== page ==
Simple Ways to Reach Your Challenging Students


challenging studentsIn one of his academic articles, Andrew Burke reports that teachers make some 30 non-trivial work related decisions every hour and engage in as many as 1,500 interactions with students every day. No wonder teachers are so exhausted!

The opportunity to engage with students as many as 1,500 times every day presents us with lots of opportunities to “get it right”—and just as many opportunities to fall short.

While these four strategies from blogger and ESL teacher Larry Ferlazzo won’t guarantee that we “get it right” all the time, they may prove useful for strengthening your relationships with challenging students.

Simple Ways to Reach Your Challenging Students

Conduct regular student reflections
Most of us regularly tell students what we expect of them; less often do we ask them to set expectations for themselves. One way to have students take stock of their behavior and intellectual growth is by having them write weekly reflections. As an example, you might consider having students answer and discuss prompts like these:

  • Are you a positive or negative person?
  • Are you a good or not-so-good listener?
  • Who are some people that you respect? How do you think they act when things don’t go exactly the way they want?
  • Do you think intelligence is fixed? Can it grow with effort?

The idea is for each student to write about how they see themselves in the context of that particular topic and determine if they are satisfied with themselves. If not, encourage them to reflect on how they can improve.

In his class, Ferlazzo begins each week by having students write a goal and closes each Friday by asking them to assess whether or not they were successful in reaching it.

Use daily evaluations
Writing students’ names on the board is one amongst many “old school” methods of discipline still used in the classroom.

Instead of resorting to this, try using daily evaluations instead.

To start, discuss important elements of a healthy classroom. This should be a conversation that includes everyone. Based on this discussion, develop a check list, have students grade themselves on each criteria and assign themselves an overall grade at the end of each day.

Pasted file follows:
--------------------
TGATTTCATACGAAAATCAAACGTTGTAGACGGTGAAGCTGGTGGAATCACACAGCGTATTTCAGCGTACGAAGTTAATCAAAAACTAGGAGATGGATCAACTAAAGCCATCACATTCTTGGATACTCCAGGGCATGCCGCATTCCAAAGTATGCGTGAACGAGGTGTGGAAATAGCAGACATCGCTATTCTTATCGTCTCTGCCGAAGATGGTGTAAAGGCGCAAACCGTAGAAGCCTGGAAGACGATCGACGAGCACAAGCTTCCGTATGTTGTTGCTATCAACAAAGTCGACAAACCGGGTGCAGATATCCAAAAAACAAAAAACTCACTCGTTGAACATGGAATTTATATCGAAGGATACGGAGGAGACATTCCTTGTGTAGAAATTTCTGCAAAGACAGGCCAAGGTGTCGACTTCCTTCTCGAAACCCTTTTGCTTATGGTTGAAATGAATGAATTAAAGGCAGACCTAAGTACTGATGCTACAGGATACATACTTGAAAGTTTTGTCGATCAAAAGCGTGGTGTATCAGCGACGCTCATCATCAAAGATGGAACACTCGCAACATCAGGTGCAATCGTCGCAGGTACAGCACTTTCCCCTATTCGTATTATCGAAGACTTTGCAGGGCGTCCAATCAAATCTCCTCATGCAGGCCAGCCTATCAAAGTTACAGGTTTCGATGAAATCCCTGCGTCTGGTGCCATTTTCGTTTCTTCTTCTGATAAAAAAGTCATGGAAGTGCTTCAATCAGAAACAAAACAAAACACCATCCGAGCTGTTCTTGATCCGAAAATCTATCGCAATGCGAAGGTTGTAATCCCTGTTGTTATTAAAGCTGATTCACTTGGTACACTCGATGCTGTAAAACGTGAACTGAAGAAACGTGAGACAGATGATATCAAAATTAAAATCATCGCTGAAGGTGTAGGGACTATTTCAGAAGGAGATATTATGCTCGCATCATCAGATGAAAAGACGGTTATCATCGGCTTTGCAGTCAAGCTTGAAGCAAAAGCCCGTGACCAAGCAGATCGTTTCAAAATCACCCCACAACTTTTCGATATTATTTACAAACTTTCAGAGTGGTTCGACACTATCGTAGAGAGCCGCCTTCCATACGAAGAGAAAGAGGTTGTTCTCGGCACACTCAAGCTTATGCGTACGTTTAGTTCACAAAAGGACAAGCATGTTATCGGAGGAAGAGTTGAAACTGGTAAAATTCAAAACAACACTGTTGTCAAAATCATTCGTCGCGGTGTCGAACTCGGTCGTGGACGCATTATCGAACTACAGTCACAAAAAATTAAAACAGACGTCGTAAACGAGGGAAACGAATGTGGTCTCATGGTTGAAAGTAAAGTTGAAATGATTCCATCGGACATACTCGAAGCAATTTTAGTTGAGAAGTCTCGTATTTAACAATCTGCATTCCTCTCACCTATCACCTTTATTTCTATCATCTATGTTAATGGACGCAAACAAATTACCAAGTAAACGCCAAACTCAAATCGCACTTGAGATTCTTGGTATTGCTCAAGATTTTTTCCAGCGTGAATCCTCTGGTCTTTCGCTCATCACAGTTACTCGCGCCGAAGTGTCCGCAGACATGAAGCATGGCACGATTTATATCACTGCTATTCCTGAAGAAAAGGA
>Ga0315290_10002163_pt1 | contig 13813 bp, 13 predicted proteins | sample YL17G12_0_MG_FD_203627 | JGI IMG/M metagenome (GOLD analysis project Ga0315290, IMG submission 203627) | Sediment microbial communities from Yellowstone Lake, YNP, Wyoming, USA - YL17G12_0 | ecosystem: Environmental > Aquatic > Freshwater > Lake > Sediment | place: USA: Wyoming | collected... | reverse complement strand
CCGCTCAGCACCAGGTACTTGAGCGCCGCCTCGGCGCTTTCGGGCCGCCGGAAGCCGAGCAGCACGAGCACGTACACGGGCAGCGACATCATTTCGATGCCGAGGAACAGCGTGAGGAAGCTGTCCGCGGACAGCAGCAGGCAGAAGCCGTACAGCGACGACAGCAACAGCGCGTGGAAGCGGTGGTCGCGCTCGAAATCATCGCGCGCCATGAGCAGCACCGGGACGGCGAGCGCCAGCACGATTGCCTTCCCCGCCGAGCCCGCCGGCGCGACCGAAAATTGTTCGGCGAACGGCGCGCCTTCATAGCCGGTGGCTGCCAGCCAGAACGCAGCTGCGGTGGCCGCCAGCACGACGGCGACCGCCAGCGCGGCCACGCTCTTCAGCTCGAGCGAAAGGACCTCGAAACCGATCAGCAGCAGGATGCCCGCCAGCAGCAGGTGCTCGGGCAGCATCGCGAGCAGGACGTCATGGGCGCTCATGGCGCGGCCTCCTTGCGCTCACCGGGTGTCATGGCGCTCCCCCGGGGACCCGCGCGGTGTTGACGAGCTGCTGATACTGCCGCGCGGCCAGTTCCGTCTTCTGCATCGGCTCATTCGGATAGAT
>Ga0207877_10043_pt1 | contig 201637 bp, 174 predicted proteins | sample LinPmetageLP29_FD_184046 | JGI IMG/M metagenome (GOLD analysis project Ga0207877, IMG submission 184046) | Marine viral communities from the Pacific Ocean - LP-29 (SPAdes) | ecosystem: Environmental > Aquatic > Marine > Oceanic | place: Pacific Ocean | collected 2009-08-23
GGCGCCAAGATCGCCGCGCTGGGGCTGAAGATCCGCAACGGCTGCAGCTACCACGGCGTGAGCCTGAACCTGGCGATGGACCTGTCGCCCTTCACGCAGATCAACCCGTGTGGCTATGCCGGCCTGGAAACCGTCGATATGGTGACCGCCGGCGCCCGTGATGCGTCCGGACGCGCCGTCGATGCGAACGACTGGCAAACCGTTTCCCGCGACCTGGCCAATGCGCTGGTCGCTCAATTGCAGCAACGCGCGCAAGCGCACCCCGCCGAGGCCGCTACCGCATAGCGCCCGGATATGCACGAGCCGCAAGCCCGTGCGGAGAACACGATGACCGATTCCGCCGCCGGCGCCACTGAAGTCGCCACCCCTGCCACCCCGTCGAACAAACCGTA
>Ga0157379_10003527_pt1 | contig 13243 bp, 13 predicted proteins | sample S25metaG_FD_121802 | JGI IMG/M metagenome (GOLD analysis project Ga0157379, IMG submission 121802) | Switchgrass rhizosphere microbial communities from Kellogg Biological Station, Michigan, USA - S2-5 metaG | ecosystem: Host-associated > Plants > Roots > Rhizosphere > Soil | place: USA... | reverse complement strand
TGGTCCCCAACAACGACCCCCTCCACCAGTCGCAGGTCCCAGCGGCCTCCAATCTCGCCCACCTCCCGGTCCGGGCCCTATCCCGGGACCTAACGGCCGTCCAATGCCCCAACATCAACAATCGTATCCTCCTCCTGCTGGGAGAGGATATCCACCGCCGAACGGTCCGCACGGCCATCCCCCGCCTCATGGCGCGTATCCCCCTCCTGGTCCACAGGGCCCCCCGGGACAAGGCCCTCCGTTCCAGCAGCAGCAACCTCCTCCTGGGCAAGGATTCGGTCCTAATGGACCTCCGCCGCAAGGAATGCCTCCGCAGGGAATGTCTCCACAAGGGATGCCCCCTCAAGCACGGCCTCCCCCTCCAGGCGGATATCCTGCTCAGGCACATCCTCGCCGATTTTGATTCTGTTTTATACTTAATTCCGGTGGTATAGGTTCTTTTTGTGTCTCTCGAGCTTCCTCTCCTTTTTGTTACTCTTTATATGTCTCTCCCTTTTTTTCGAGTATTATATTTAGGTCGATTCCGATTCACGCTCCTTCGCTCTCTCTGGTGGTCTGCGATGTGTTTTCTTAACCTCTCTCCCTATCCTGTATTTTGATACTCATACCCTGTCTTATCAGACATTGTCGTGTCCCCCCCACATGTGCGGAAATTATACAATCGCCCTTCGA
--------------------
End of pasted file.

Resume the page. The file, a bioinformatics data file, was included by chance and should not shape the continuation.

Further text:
Self-assessments should only take a few minutes to review and comment on.

No more phone calls about bad behavior
Instead of calling the parents of a student who was not behaving well, Ferlazzo suggests telling disruptive students that you will not be calling their parents—at least not that day.

Instead, let them know that the phone call will wait until the following week so that you can report all the good things they’ve done and how they’ve improved in the last week.

Arrange a secret sign with students that lets them know they need to stop
Private conversations usually help curb disruptive behavior, but they may not be necessary if you and the student arrange a “sign” that lets the student know a specific behavior needs to stop. This may be as simple as standing next a student or tapping on his or her desk.

If you stop by Mr. Ferlazzo’s blog, you’ll not only find a collection of useful teaching resources, you’ll also be able to read the six remaining classroom management tips we mention here.

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Like other students, the challenging students too need opportunities to grow, develop and feel a sense of accomplishment and achievement. For this, you need to understand them, their motivation, their thought process and their learning style, basic reading, writing abilities.

I am all for the “no more phone calls for bad behavior.” The parents of students with bad behavior that usually warrants a phone call can become jaded to these calls over the years. They might go through the same conversation over and over again about how they are going to help improve their child’s behavior. A refreshing, positive phone call home can reinforce the positive behaviors the student exhibited in the class while showing the parent that not all communication about their child will be negative. This can lead to a stronger parent-teacher relationship that will ultimately be best for the student.